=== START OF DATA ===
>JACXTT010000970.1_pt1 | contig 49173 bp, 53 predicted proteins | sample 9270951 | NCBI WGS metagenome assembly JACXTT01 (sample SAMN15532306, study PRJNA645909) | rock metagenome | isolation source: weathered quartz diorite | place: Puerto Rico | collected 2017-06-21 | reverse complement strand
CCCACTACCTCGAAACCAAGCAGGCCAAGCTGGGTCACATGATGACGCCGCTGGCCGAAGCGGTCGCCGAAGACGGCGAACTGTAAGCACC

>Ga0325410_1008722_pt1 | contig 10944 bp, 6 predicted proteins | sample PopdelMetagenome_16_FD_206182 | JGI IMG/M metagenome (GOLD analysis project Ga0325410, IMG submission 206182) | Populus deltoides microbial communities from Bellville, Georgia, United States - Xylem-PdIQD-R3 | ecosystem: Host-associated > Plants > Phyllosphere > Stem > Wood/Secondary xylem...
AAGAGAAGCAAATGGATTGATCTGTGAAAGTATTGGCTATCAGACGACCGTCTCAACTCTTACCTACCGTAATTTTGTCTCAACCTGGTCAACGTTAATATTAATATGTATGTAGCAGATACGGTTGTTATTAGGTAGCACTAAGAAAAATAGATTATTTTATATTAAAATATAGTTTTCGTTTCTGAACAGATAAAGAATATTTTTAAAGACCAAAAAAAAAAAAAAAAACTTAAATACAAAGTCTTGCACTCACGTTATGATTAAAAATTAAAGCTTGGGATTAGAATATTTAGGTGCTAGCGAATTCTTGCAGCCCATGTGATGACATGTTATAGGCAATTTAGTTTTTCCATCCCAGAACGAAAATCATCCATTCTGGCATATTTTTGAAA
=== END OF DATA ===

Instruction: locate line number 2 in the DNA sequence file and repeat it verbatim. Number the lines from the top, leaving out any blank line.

CCCACTACCTCGAAACCAAGCAGGCCAAGCTGGGTCACATGATGACGCCGCTGGCCGAAGCGGTCGCCGAAGACGGCGAACTGTAAGCACC